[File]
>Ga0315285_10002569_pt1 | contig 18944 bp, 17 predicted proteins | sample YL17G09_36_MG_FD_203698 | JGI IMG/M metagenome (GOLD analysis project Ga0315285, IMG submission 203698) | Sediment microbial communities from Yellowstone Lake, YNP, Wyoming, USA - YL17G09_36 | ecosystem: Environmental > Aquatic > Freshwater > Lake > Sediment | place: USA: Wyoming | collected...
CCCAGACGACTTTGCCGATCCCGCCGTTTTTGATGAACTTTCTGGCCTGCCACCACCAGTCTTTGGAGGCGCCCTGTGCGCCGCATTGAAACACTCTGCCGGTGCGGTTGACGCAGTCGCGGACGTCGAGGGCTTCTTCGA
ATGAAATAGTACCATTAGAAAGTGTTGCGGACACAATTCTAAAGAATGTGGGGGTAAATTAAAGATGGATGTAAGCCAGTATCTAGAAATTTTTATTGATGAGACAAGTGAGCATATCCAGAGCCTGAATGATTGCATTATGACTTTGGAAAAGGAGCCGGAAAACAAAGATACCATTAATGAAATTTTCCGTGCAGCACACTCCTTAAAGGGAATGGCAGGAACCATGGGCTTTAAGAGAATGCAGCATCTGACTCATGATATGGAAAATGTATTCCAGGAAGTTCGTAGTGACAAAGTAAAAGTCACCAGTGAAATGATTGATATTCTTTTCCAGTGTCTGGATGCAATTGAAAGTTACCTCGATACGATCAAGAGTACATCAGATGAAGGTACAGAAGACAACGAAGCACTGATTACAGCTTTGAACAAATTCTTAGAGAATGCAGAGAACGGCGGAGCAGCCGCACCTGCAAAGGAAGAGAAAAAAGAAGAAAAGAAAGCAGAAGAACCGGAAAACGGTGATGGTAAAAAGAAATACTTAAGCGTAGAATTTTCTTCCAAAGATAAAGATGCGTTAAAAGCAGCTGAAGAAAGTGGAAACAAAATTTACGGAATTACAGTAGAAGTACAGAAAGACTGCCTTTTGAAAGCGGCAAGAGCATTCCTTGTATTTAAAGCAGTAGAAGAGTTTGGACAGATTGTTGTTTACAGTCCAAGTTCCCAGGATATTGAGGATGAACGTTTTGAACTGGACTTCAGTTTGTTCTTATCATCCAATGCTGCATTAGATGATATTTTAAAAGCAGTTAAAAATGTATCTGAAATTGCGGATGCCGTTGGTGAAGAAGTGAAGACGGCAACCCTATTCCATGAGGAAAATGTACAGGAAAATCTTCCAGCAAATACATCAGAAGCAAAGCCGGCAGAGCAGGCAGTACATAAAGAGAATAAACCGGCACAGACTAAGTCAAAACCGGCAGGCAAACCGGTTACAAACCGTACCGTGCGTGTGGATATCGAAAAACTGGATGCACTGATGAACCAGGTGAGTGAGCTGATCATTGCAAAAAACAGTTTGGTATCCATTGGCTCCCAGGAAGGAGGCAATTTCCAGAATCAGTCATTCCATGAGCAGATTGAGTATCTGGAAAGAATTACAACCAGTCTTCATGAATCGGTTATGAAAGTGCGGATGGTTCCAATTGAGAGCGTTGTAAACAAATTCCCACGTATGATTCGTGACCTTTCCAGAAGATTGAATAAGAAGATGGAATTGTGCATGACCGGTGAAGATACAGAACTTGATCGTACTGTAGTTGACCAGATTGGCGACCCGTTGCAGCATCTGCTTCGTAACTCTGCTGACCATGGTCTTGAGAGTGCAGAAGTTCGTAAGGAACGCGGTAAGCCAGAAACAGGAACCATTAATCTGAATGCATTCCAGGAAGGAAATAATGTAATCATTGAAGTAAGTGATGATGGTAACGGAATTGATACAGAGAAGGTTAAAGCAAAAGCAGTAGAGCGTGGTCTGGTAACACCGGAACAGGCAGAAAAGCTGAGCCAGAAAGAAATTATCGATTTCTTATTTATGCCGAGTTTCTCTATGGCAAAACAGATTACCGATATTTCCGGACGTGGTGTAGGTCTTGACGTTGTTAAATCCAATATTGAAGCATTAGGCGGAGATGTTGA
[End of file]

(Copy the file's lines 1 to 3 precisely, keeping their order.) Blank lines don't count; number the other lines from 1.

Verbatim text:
>Ga0315285_10002569_pt1 | contig 18944 bp, 17 predicted proteins | sample YL17G09_36_MG_FD_203698 | JGI IMG/M metagenome (GOLD analysis project Ga0315285, IMG submission 203698) | Sediment microbial communities from Yellowstone Lake, YNP, Wyoming, USA - YL17G09_36 | ecosystem: Environmental > Aquatic > Freshwater > Lake > Sediment | place: USA: Wyoming | collected...
CCCAGACGACTTTGCCGATCCCGCCGTTTTTGATGAACTTTCTGGCCTGCCACCACCAGTCTTTGGAGGCGCCCTGTGCGCCGCATTGAAACACTCTGCCGGTGCGGTTGACGCAGTCGCGGACGTCGAGGGCTTCTTCGA
ATGAAATAGTACCATTAGAAAGTGTTGCGGACACAATTCTAAAGAATGTGGGGGTAAATTAAAGATGGATGTAAGCCAGTATCTAGAAATTTTTATTGATGAGACAAGTGAGCATATCCAGAGCCTGAATGATTGCATTATGACTTTGGAAAAGGAGCCGGAAAACAAAGATACCATTAATGAAATTTTCCGTGCAGCACACTCCTTAAAGGGAATGGCAGGAACCATGGGCTTTAAGAGAATGCAGCATCTGACTCATGATATGGAAAATGTATTCCAGGAAGTTCGTAGTGACAAAGTAAAAGTCACCAGTGAAATGATTGATATTCTTTTCCAGTGTCTGGATGCAATTGAAAGTTACCTCGATACGATCAAGAGTACATCAGATGAAGGTACAGAAGACAACGAAGCACTGATTACAGCTTTGAACAAATTCTTAGAGAATGCAGAGAACGGCGGAGCAGCCGCACCTGCAAAGGAAGAGAAAAAAGAAGAAAAGAAAGCAGAAGAACCGGAAAACGGTGATGGTAAAAAGAAATACTTAAGCGTAGAATTTTCTTCCAAAGATAAAGATGCGTTAAAAGCAGCTGAAGAAAGTGGAAACAAAATTTACGGAATTACAGTAGAAGTACAGAAAGACTGCCTTTTGAAAGCGGCAAGAGCATTCCTTGTATTTAAAGCAGTAGAAGAGTTTGGACAGATTGTTGTTTACAGTCCAAGTTCCCAGGATATTGAGGATGAACGTTTTGAACTGGACTTCAGTTTGTTCTTATCATCCAATGCTGCATTAGATGATATTTTAAAAGCAGTTAAAAATGTATCTGAAATTGCGGATGCCGTTGGTGAAGAAGTGAAGACGGCAACCCTATTCCATGAGGAAAATGTACAGGAAAATCTTCCAGCAAATACATCAGAAGCAAAGCCGGCAGAGCAGGCAGTACATAAAGAGAATAAACCGGCACAGACTAAGTCAAAACCGGCAGGCAAACCGGTTACAAACCGTACCGTGCGTGTGGATATCGAAAAACTGGATGCACTGATGAACCAGGTGAGTGAGCTGATCATTGCAAAAAACAGTTTGGTATCCATTGGCTCCCAGGAAGGAGGCAATTTCCAGAATCAGTCATTCCATGAGCAGATTGAGTATCTGGAAAGAATTACAACCAGTCTTCATGAATCGGTTATGAAAGTGCGGATGGTTCCAATTGAGAGCGTTGTAAACAAATTCCCACGTATGATTCGTGACCTTTCCAGAAGATTGAATAAGAAGATGGAATTGTGCATGACCGGTGAAGATACAGAACTTGATCGTACTGTAGTTGACCAGATTGGCGACCCGTTGCAGCATCTGCTTCGTAACTCTGCTGACCATGGTCTTGAGAGTGCAGAAGTTCGTAAGGAACGCGGTAAGCCAGAAACAGGAACCATTAATCTGAATGCATTCCAGGAAGGAAATAATGTAATCATTGAAGTAAGTGATGATGGTAACGGAATTGATACAGAGAAGGTTAAAGCAAAAGCAGTAGAGCGTGGTCTGGTAACACCGGAACAGGCAGAAAAGCTGAGCCAGAAAGAAATTATCGATTTCTTATTTATGCCGAGTTTCTCTATGGCAAAACAGATTACCGATATTTCCGGACGTGGTGTAGGTCTTGACGTTGTTAAATCCAATATTGAAGCATTAGGCGGAGATGTTGA